• A closed question should be an opportunity to provide feedback and edits. – Mark C. Wallace Apr 7 '14 at 12:12
  • @MarkC.Wallace It could be, but I've very rarely seen it happen-once? – Razie Mah Apr 7 '14 at 19:38
  • @MarkC.Wallace Meaning that th questioin was closed, edited, and then reopened. – Razie Mah Apr 7 '14 at 19:39
  • @RazieMah I've actually seen that quite a bit on other SE sites. This is why the "on hold" status exists, as an interim state before full closure, to salvage a question. – Avner Shahar-Kashtan Apr 7 '14 at 19:41
  • @AvnerShahar-Kashtan I understanding what we trying to do now, how would it be that could start doing it? – Razie Mah Apr 7 '14 at 19:44
  • @RazieMah One method that works in other sites is to leave a comment on a closed question explaining why it was closed, and inviting the OP to Chat in order to help rework the question. – Avner Shahar-Kashtan Apr 7 '14 at 19:46
  • Chat is a great option but unfortunately it wouldn't work in the specific instance; the OP is a brand new (1 rep) user, and you need at least 20 rep to talk in chat. – yannis Apr 8 '14 at 11:27
  • +1 This is a great answer, which nails some important points. – o0'. Apr 9 '14 at 14:38
  • @YannisRizos - IMHO, gathering enough rep for chat (20) is nearly trivial on any non-super-specialist SE site - this one included. – DVK Apr 20 '14 at 23:00
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I vote quickly to close discussion, in part to prevent fiascos such as this question from ever getting started.

The question belongs on either the MathOverflow or Philosophy stack instead of history, and is already a duplicate, in my opinion, of a question already asked and answered on MathOverflow. OP becomes insulting, and then possibly threatening:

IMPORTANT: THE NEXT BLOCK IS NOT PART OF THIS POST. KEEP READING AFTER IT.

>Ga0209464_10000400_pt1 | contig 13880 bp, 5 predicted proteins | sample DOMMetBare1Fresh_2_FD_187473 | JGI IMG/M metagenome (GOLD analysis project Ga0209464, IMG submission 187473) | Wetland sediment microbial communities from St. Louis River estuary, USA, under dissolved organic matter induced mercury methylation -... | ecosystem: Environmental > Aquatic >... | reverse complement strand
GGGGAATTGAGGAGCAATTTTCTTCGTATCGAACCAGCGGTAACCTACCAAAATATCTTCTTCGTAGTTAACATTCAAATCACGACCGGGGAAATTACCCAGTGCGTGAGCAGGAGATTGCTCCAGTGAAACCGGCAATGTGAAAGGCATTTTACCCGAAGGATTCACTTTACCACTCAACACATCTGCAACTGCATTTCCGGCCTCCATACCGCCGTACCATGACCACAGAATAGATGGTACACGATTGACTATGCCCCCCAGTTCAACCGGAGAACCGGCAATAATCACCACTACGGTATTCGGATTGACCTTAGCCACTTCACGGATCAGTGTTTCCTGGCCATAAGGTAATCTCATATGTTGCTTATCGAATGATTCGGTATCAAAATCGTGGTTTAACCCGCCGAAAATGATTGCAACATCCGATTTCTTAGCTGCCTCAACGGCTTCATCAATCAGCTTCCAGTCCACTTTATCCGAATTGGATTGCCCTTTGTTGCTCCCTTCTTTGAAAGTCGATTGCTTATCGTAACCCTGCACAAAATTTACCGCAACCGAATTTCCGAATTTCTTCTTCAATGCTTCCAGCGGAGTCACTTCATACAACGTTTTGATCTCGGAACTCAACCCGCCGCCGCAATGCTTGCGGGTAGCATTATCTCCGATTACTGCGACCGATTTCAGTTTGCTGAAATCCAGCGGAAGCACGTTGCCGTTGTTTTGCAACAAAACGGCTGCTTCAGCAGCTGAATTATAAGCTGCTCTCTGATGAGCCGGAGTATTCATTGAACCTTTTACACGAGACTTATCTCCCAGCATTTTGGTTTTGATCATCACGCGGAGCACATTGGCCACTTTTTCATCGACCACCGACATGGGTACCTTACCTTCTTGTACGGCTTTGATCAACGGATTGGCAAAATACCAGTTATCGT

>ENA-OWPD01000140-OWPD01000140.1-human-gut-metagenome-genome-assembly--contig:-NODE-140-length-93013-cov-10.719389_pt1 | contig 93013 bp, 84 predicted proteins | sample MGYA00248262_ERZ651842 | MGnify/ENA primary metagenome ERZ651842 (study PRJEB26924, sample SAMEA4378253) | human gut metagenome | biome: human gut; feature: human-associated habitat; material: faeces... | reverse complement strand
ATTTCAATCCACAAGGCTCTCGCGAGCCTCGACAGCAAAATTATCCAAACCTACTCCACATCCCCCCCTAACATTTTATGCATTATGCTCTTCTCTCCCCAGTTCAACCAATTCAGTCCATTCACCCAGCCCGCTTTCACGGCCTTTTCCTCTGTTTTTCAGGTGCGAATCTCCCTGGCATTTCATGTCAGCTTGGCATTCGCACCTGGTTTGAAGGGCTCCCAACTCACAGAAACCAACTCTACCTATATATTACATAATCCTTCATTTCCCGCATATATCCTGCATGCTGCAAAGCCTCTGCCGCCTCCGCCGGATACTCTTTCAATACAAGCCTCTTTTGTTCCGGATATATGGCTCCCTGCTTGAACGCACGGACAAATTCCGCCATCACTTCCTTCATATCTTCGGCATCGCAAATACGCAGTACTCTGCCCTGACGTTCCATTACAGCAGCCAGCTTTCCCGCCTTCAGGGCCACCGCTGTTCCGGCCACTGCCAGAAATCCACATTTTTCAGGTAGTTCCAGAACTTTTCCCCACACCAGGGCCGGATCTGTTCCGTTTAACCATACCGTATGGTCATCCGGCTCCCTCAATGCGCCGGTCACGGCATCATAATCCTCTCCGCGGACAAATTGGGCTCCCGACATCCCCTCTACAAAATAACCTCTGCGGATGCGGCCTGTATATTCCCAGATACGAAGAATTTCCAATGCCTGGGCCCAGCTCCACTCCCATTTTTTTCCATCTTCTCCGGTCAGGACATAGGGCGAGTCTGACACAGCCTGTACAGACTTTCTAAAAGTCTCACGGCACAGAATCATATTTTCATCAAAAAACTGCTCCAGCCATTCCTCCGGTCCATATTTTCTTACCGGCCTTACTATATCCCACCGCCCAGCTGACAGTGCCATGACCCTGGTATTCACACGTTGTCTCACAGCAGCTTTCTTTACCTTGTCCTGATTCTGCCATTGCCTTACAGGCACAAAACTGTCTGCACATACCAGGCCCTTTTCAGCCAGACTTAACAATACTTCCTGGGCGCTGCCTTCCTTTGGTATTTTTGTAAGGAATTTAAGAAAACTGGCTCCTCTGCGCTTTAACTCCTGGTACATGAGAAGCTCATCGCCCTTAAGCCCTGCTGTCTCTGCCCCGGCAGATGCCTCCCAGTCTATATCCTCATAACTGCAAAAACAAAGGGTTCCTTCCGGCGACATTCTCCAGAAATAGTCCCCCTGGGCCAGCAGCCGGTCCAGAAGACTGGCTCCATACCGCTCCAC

@PieterGeerkens, this question transcends mathematics. You don't seem to have any notion about philosophy. – George Chen 1 hour ago

@PieterGeerkens, if you don't know the answer, please leave it alone. I'm fishing for the one person who knows. An there are probably only one or two such persons in the whole world. – George Chen 1 hour ago

@PieterGeerkens, the whole world in watching you. – George Chen 1 hour ago

  • Note also that a question cannot be deleted quickly unless it has a negative score. This affects downvotes. – Pieter Geerkens Apr 14 '14 at 0:12
  • Ok, I'll flag and dowvote – Razie Mah Apr 14 '14 at 0:12
  • That's done. I'm not arguing questions like that shouldn't be closed and flagged and downvoted. Wow. Sorry about that. I didn't close it, because I didn't understand it very well. I thought you provided him the correct answer in comments. I close questions a lot, so I think we're in pretty in good agreement, usually. I'm just very charitable to new users who ask slightly off topic questions, since they don't know the rules yet. – Razie Mah Apr 14 '14 at 0:26